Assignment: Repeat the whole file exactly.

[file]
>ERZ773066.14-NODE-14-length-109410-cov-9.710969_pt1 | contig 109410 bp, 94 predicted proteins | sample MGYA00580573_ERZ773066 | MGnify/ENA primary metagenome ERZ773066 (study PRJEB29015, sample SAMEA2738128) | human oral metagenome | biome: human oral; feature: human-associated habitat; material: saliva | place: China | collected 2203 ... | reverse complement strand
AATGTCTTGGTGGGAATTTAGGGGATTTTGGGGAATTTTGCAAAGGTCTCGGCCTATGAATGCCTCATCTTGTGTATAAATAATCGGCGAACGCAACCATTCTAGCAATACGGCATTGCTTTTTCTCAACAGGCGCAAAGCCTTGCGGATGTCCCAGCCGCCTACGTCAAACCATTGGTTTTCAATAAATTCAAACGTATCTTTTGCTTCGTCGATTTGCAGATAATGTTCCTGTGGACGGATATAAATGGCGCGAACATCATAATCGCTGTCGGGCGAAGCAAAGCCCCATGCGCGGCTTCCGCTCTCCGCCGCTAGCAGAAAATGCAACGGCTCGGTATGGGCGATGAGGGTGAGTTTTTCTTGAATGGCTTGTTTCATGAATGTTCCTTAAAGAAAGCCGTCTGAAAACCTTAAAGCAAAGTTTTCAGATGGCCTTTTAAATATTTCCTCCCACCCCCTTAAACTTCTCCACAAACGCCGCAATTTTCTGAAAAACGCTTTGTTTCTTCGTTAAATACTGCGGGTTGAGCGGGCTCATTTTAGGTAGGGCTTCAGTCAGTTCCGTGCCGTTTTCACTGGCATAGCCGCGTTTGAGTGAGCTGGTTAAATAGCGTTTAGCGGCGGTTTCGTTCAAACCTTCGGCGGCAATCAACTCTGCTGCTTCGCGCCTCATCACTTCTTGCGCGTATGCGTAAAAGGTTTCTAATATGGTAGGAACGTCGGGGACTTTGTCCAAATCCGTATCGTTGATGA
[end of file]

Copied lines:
>ERZ773066.14-NODE-14-length-109410-cov-9.710969_pt1 | contig 109410 bp, 94 predicted proteins | sample MGYA00580573_ERZ773066 | MGnify/ENA primary metagenome ERZ773066 (study PRJEB29015, sample SAMEA2738128) | human oral metagenome | biome: human oral; feature: human-associated habitat; material: saliva | place: China | collected 2203 ... | reverse complement strand
AATGTCTTGGTGGGAATTTAGGGGATTTTGGGGAATTTTGCAAAGGTCTCGGCCTATGAATGCCTCATCTTGTGTATAAATAATCGGCGAACGCAACCATTCTAGCAATACGGCATTGCTTTTTCTCAACAGGCGCAAAGCCTTGCGGATGTCCCAGCCGCCTACGTCAAACCATTGGTTTTCAATAAATTCAAACGTATCTTTTGCTTCGTCGATTTGCAGATAATGTTCCTGTGGACGGATATAAATGGCGCGAACATCATAATCGCTGTCGGGCGAAGCAAAGCCCCATGCGCGGCTTCCGCTCTCCGCCGCTAGCAGAAAATGCAACGGCTCGGTATGGGCGATGAGGGTGAGTTTTTCTTGAATGGCTTGTTTCATGAATGTTCCTTAAAGAAAGCCGTCTGAAAACCTTAAAGCAAAGTTTTCAGATGGCCTTTTAAATATTTCCTCCCACCCCCTTAAACTTCTCCACAAACGCCGCAATTTTCTGAAAAACGCTTTGTTTCTTCGTTAAATACTGCGGGTTGAGCGGGCTCATTTTAGGTAGGGCTTCAGTCAGTTCCGTGCCGTTTTCACTGGCATAGCCGCGTTTGAGTGAGCTGGTTAAATAGCGTTTAGCGGCGGTTTCGTTCAAACCTTCGGCGGCAATCAACTCTGCTGCTTCGCGCCTCATCACTTCTTGCGCGTATGCGTAAAAGGTTTCTAATATGGTAGGAACGTCGGGGACTTTGTCCAAATCCGTATCGTTGATGA